When I got my driver’s license over ten years ago, my grandmother told me that everyone should have to learn how to drive a stick shift before they can drive an automatic. As she grew up during the Depression, manual transmission was the norm in cars, with automatics being relegated to high end luxury cars.
My grandmother was right. As a car enthusiast, it is simply more fun to drive a car by shifting into gear and pressing onto a clutch at the same time, especially when you’re speeding up. Manual transmissions are also cheaper to maintain and provide better fuel economy than an automatic. However, there is another benefit to driving a stick shift that people tend to forget about (myself included) when driving an automatic: it’s harder to get distracted while driving.
A lot of us use our cell phones while driving–in some cases illegally–for various tasks, risking an accident and possibly other people’s lives. It isn’t just cell phones either: how many more of us have gone through the drive-thru of a local fast food restaurant and started eating while driving? And let’s face it: some items are simply not practical to be eating while driving. I could think of various other things to get distracted from while driving, and it’s a whole lot easier to do it when you don’t have to worry about what gear you’re in.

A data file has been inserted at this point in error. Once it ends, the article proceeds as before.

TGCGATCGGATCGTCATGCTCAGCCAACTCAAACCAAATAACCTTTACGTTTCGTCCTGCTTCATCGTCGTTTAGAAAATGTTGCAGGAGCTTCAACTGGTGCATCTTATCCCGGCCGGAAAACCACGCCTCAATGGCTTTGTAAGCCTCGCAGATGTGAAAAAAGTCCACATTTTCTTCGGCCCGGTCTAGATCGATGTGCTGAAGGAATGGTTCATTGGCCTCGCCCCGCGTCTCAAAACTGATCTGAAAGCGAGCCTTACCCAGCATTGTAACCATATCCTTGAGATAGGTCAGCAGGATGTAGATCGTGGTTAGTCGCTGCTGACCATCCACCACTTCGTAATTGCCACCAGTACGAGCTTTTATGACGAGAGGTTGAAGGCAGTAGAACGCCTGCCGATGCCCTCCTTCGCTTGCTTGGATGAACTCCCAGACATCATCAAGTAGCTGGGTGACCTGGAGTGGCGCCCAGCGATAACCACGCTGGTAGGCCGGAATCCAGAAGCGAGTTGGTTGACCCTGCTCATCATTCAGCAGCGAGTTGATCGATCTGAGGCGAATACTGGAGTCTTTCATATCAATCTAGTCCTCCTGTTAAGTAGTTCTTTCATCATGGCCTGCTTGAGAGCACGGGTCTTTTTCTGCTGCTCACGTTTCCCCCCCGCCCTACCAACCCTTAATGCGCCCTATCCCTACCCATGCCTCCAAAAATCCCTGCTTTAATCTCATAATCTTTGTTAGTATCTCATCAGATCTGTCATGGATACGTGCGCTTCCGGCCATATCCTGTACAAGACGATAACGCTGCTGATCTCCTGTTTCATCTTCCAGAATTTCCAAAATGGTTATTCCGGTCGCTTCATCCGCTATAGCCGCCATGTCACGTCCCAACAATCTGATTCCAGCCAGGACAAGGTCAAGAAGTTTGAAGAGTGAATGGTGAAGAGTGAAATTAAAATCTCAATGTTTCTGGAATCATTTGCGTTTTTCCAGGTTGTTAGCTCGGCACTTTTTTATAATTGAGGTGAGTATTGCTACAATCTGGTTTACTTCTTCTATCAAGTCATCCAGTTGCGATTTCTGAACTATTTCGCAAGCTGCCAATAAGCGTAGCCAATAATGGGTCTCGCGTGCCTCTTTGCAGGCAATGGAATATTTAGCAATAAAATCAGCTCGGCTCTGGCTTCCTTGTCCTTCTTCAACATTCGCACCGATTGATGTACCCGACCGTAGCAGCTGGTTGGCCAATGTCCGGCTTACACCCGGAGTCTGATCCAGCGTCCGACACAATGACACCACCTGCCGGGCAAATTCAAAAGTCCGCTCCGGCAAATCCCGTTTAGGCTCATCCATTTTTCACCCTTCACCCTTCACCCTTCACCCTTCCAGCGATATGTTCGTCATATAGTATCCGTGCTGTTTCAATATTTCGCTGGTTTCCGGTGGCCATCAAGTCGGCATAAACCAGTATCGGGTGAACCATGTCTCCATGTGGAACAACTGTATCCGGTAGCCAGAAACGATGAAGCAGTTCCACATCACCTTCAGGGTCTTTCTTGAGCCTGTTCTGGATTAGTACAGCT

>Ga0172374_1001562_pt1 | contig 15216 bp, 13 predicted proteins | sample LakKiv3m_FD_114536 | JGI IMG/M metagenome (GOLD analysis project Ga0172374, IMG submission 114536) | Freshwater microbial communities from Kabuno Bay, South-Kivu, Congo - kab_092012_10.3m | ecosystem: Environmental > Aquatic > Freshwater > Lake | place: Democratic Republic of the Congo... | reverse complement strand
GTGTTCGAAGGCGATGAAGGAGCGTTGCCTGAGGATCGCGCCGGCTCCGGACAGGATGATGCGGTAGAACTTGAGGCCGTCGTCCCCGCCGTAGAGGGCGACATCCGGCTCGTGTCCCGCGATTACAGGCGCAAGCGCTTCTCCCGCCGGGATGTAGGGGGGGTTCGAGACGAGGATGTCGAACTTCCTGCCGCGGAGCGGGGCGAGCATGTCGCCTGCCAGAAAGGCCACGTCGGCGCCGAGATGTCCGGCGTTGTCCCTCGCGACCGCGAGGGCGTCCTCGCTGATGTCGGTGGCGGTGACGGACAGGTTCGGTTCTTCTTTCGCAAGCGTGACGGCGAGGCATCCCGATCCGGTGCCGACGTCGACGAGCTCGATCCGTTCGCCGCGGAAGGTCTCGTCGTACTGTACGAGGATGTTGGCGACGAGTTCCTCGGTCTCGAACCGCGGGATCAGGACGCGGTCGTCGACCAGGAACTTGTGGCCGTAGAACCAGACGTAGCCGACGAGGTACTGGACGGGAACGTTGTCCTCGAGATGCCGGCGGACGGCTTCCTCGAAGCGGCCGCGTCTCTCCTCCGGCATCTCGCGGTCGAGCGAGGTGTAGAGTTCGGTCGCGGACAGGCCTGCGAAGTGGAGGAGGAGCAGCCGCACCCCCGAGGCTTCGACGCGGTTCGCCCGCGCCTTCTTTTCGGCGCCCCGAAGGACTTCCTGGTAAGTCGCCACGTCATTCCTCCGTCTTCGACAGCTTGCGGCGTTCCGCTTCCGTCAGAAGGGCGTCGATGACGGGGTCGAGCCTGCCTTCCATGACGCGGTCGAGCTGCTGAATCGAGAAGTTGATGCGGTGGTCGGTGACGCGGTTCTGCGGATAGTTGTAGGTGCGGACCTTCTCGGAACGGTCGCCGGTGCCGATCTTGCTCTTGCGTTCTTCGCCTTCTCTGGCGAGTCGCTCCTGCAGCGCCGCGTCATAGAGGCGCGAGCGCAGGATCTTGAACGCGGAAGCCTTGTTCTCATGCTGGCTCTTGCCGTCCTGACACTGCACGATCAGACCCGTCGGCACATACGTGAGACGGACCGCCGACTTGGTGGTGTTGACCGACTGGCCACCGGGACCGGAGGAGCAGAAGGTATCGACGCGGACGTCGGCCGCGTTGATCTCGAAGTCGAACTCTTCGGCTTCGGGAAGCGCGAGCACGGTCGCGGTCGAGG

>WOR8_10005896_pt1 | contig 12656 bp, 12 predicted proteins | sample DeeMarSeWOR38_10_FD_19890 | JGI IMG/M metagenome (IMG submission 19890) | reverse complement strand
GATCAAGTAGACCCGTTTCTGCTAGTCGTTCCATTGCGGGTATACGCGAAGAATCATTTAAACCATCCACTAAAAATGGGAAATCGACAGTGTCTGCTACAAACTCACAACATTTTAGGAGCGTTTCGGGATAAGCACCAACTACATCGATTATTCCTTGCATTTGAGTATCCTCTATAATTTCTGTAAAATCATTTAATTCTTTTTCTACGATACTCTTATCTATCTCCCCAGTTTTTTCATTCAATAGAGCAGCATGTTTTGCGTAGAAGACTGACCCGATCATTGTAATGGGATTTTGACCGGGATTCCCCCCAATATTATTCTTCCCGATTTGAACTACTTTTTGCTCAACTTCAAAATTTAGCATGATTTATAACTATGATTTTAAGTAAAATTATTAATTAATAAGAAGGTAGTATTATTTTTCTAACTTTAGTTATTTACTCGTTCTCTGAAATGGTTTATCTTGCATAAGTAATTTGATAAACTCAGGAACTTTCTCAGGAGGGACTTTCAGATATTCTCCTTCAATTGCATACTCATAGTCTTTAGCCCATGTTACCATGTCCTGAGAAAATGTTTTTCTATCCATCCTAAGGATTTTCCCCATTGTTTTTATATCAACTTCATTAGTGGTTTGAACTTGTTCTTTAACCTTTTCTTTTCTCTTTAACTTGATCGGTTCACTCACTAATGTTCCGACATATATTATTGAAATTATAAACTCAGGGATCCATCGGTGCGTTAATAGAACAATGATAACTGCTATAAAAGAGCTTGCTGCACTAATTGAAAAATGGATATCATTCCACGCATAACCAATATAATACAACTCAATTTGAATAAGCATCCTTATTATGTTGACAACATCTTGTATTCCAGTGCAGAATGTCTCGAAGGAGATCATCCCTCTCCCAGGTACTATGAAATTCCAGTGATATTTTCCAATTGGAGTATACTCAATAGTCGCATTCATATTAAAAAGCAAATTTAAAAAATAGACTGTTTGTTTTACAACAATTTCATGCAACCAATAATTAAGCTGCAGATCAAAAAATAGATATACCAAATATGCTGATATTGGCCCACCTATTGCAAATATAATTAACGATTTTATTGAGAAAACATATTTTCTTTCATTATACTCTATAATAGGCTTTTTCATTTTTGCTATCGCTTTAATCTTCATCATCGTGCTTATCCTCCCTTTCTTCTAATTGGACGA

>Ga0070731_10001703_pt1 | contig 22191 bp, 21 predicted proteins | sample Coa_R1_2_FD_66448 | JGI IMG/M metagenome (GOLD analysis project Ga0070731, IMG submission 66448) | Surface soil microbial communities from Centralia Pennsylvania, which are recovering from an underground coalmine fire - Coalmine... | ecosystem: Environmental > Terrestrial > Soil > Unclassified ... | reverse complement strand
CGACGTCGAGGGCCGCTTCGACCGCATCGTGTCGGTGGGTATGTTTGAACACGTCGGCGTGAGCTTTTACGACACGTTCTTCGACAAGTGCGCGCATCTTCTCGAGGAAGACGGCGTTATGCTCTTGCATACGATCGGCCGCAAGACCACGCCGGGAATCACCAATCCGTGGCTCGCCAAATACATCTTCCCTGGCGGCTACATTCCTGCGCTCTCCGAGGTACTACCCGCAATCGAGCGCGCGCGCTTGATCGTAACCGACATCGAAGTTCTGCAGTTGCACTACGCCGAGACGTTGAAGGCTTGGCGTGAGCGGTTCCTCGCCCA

My proposal, therefore, would be to make it mandatory to learn how to drive a stick shift in order to get a license in the United States. This isn’t a new idea, as many other parts of the world have such requirements. In some of those places, you can get a limited driver’s license if you pass the test with an automatic. However, an automatic is an expensive premium on a car in those markets, even more so than here where it’s typically $700-800 more to get an automatic on a brand new car than a manual. Laws are also set up where jobs that require driving of some sort must use a stick shift. In essence, people in those countries then have to teach themselves to drive a stick anyways in order to get a full license.
Of course, like any other driving-related law here in the U.S., it would have to be up for each state to implement such a system, and automatics would be by far more prevalent on used car lots for 10-15 years after such laws were to be passed and go into effect. But the federal government does have a precedent for getting states to change their own laws–does raising the drinking age to 21 in order to avoid federal highway funding cuts ring a bell?–and it could easily work with the automakers who have to deal with such regulations elsewhere by offering more manual transmissions in cars and making an automatic a much higher premium option, almost a luxury car option. I would, however, make some sort of compromise: family vehicles like minivans, SUV’s, and crossovers could still have automatics available at the current rate. Chances are, a younger driver isn’t going to want to drive a car that their mom drives.
Any suggestions on this proposal?